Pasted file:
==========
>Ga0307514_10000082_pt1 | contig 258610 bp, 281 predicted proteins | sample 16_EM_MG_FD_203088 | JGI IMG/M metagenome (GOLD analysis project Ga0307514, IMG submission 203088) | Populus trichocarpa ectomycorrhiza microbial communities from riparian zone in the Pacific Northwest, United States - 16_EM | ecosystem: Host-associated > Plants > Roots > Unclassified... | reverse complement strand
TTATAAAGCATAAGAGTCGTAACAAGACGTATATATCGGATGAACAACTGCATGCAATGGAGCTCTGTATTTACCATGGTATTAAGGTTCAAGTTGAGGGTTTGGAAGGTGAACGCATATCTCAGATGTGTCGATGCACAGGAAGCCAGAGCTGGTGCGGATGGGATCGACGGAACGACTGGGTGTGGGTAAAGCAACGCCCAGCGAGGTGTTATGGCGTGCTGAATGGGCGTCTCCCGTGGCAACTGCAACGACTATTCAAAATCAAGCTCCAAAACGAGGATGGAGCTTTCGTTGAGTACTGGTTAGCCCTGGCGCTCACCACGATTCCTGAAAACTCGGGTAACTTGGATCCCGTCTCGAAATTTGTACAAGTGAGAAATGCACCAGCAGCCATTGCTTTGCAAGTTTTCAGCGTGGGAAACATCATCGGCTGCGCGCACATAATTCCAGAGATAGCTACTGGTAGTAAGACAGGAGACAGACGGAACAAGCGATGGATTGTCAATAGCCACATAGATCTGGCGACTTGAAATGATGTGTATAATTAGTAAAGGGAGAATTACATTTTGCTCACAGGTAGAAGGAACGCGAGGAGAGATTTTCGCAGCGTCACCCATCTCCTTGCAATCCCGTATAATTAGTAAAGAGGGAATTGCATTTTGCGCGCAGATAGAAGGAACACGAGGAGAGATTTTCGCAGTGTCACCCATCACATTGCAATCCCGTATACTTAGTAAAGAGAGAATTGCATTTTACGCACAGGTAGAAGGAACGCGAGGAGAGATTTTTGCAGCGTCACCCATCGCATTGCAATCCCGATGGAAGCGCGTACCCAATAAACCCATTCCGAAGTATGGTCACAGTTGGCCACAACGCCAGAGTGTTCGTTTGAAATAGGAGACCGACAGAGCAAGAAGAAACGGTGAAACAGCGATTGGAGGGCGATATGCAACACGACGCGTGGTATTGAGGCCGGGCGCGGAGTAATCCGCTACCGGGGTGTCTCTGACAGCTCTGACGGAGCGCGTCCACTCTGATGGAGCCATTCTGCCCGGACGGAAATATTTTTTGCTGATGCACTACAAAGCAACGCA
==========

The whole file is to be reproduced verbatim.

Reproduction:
>Ga0307514_10000082_pt1 | contig 258610 bp, 281 predicted proteins | sample 16_EM_MG_FD_203088 | JGI IMG/M metagenome (GOLD analysis project Ga0307514, IMG submission 203088) | Populus trichocarpa ectomycorrhiza microbial communities from riparian zone in the Pacific Northwest, United States - 16_EM | ecosystem: Host-associated > Plants > Roots > Unclassified... | reverse complement strand
TTATAAAGCATAAGAGTCGTAACAAGACGTATATATCGGATGAACAACTGCATGCAATGGAGCTCTGTATTTACCATGGTATTAAGGTTCAAGTTGAGGGTTTGGAAGGTGAACGCATATCTCAGATGTGTCGATGCACAGGAAGCCAGAGCTGGTGCGGATGGGATCGACGGAACGACTGGGTGTGGGTAAAGCAACGCCCAGCGAGGTGTTATGGCGTGCTGAATGGGCGTCTCCCGTGGCAACTGCAACGACTATTCAAAATCAAGCTCCAAAACGAGGATGGAGCTTTCGTTGAGTACTGGTTAGCCCTGGCGCTCACCACGATTCCTGAAAACTCGGGTAACTTGGATCCCGTCTCGAAATTTGTACAAGTGAGAAATGCACCAGCAGCCATTGCTTTGCAAGTTTTCAGCGTGGGAAACATCATCGGCTGCGCGCACATAATTCCAGAGATAGCTACTGGTAGTAAGACAGGAGACAGACGGAACAAGCGATGGATTGTCAATAGCCACATAGATCTGGCGACTTGAAATGATGTGTATAATTAGTAAAGGGAGAATTACATTTTGCTCACAGGTAGAAGGAACGCGAGGAGAGATTTTCGCAGCGTCACCCATCTCCTTGCAATCCCGTATAATTAGTAAAGAGGGAATTGCATTTTGCGCGCAGATAGAAGGAACACGAGGAGAGATTTTCGCAGTGTCACCCATCACATTGCAATCCCGTATACTTAGTAAAGAGAGAATTGCATTTTACGCACAGGTAGAAGGAACGCGAGGAGAGATTTTTGCAGCGTCACCCATCGCATTGCAATCCCGATGGAAGCGCGTACCCAATAAACCCATTCCGAAGTATGGTCACAGTTGGCCACAACGCCAGAGTGTTCGTTTGAAATAGGAGACCGACAGAGCAAGAAGAAACGGTGAAACAGCGATTGGAGGGCGATATGCAACACGACGCGTGGTATTGAGGCCGGGCGCGGAGTAATCCGCTACCGGGGTGTCTCTGACAGCTCTGACGGAGCGCGTCCACTCTGATGGAGCCATTCTGCCCGGACGGAAATATTTTTTGCTGATGCACTACAAAGCAACGCA